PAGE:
If I'm looking for funny, Terry Pratchett, and Christopher Moore.
You mean to say you're serious about introducing toddlers to Cthulu?
Aren't you?
That's an excellent point. I'm a fan of that school of thought, myself. I think someone has to be able to find that thread in a tragedy that's funny. And I think the only way to be able to find that is to be able to deeply feel that tragedy in the first place. I remember a quote, "You can't laugh if you don't know how to cry."
Stephen,

After spending an inordinate amount of time in your company in Phoenix, and reading your blog on an almost daily basis, I refute your assertion, sir, that you are not a funny man.

I don't know about the bed part (I wasn't that toasted), but the writing sure makes me laugh.
My funny bone is quite twisted. Part nature, part nurture. But twenty years working for tax payers in small communities and five for the military, doesn't get you to year twenty six if you can't hold your liquor or your tongue. At home, though, no kids so no filters. Sometimes we're a couple of junior high geeks in every way. Sometimes it bites me back. Sort of a Cry Wolf logic. If I always crack wise, even when I'm serious, people don't take me seriously.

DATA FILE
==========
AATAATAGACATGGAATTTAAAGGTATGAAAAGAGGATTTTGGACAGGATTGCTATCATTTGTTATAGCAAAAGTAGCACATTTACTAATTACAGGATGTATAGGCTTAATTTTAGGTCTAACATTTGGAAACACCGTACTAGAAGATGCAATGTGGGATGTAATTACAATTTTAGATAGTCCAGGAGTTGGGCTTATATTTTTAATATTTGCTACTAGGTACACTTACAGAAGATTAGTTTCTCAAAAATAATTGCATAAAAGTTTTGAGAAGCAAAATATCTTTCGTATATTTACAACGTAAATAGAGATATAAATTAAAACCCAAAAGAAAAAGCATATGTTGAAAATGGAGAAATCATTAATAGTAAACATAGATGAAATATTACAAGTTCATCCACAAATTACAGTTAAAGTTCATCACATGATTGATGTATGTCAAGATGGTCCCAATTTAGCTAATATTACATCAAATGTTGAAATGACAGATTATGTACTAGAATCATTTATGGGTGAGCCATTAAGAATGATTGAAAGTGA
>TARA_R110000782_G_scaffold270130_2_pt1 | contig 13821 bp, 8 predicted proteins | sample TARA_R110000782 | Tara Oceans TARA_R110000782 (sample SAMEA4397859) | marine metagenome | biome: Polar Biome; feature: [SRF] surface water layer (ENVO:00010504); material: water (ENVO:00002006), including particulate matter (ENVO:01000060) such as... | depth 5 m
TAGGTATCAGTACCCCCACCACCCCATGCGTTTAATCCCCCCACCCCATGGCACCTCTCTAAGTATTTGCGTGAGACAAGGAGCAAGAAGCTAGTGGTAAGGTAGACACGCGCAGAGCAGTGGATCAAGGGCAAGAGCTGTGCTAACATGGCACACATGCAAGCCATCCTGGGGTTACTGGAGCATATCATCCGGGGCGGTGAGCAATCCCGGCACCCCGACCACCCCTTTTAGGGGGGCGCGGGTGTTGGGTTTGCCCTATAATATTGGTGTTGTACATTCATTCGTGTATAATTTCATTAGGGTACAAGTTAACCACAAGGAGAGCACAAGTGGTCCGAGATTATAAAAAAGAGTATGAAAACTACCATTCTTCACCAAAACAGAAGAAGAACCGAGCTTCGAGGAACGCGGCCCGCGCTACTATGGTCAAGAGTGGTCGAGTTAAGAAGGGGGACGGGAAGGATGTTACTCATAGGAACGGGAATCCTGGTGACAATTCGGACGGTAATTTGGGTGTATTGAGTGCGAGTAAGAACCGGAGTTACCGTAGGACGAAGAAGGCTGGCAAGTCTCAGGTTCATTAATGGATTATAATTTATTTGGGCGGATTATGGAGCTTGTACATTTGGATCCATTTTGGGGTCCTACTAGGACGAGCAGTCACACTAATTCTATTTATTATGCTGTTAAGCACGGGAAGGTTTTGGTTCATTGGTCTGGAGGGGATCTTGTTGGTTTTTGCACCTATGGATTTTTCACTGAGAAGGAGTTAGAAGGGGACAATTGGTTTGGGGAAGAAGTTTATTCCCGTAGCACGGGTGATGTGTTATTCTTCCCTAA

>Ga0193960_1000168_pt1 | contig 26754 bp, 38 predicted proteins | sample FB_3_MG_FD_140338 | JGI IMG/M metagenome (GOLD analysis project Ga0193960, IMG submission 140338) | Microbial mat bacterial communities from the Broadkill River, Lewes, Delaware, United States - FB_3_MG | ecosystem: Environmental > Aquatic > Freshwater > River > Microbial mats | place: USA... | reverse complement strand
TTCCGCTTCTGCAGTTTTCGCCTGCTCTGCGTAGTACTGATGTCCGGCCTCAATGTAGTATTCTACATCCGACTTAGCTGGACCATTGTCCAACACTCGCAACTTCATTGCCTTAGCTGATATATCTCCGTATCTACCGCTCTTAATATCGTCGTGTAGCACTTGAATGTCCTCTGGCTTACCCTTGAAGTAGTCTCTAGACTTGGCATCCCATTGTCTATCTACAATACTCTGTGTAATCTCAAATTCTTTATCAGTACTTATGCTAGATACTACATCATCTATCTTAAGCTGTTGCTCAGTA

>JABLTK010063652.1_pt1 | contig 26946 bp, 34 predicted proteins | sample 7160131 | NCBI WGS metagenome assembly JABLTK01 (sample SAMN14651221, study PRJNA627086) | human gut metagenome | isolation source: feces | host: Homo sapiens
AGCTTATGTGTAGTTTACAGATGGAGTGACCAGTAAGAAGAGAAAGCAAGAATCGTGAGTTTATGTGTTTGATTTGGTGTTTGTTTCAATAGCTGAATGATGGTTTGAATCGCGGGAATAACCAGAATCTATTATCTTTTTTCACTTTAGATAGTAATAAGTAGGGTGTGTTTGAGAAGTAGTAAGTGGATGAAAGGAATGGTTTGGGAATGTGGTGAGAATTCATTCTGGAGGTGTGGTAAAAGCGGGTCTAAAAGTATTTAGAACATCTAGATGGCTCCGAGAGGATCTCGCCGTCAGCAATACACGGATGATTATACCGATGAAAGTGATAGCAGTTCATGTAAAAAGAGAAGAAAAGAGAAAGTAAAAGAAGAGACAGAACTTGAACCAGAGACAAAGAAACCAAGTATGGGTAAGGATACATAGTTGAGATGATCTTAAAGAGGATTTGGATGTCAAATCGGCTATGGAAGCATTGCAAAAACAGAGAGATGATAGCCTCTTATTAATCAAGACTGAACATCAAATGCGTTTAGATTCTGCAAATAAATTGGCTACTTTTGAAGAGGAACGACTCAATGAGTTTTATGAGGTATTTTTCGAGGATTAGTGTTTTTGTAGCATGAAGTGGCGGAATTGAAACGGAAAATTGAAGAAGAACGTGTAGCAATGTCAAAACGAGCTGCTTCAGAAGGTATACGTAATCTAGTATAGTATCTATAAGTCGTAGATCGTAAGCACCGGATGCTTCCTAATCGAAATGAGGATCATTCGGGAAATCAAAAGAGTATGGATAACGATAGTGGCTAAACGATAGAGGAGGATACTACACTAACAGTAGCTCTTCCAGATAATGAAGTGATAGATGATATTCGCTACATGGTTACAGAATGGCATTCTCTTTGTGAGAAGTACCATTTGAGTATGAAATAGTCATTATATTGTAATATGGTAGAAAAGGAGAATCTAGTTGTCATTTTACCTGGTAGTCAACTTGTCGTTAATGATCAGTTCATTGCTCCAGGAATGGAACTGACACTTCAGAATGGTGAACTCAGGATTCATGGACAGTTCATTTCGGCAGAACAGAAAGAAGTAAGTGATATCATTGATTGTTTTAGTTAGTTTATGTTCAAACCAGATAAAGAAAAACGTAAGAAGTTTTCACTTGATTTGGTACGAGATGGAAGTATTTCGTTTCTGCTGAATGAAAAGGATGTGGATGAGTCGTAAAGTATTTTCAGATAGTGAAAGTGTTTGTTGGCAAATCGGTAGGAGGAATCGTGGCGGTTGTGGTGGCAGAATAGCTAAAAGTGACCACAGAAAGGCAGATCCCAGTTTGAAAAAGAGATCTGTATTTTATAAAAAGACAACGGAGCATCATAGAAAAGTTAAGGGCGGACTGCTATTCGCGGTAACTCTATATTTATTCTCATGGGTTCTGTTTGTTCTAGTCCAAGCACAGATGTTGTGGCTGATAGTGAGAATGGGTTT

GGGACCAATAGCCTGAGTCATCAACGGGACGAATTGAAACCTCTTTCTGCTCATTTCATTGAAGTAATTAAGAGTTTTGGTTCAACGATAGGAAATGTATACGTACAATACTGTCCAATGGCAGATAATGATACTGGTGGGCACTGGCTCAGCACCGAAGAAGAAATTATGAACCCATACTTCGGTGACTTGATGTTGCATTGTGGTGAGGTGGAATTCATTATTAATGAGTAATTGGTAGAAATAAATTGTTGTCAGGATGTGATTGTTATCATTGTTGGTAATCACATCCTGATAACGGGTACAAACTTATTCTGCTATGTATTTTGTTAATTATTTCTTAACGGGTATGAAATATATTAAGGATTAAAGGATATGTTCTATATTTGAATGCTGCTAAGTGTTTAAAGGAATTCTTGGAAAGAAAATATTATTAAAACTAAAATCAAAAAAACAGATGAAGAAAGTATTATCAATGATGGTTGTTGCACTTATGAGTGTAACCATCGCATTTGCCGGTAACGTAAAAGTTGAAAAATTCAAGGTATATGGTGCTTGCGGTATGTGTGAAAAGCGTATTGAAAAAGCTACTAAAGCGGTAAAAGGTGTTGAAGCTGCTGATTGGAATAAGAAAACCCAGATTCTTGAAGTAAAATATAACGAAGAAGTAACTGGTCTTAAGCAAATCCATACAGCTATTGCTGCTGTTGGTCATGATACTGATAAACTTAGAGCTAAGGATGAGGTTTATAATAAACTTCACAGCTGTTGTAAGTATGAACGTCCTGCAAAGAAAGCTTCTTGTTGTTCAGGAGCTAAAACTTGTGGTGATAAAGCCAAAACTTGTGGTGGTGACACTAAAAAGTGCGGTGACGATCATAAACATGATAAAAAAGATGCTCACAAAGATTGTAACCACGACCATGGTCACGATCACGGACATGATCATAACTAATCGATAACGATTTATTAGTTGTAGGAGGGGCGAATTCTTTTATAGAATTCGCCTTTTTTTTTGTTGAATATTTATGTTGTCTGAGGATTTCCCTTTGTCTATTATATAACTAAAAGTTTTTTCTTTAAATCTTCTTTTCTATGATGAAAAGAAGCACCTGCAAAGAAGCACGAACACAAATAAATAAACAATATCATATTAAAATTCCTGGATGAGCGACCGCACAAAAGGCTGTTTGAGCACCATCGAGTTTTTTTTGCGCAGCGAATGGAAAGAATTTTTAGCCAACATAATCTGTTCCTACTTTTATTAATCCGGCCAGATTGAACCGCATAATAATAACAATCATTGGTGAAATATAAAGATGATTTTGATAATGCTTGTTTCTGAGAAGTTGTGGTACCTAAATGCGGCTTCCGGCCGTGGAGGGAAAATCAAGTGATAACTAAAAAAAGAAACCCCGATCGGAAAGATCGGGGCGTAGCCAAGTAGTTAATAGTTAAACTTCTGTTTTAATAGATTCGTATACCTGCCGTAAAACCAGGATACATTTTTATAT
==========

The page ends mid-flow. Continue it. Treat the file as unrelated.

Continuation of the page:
When I want to laugh, I watch stand up comics. Not insult stuff cause that's too easy. Political is okay if it does more than just rant. John Stewart's writers get a standing ovation in my heart. Robin Williams just sends me over the edge. I cherish the times he and Johnathan Winters shared a stage.

When I want to read funny, I like Chris Buckley, Janet Evonovich, Lardo's Archy Mc Nally.

Here's a sample from my book, Ice Blue
[To add insult to agony, the hospital’s trauma center parking lot was full. Casey used every curse word she knew as she drove up and down the lanes of cars. She gave up trying to find an open space and pulled into a slot marked ‘Reserved for Our Visiting Chaplains.”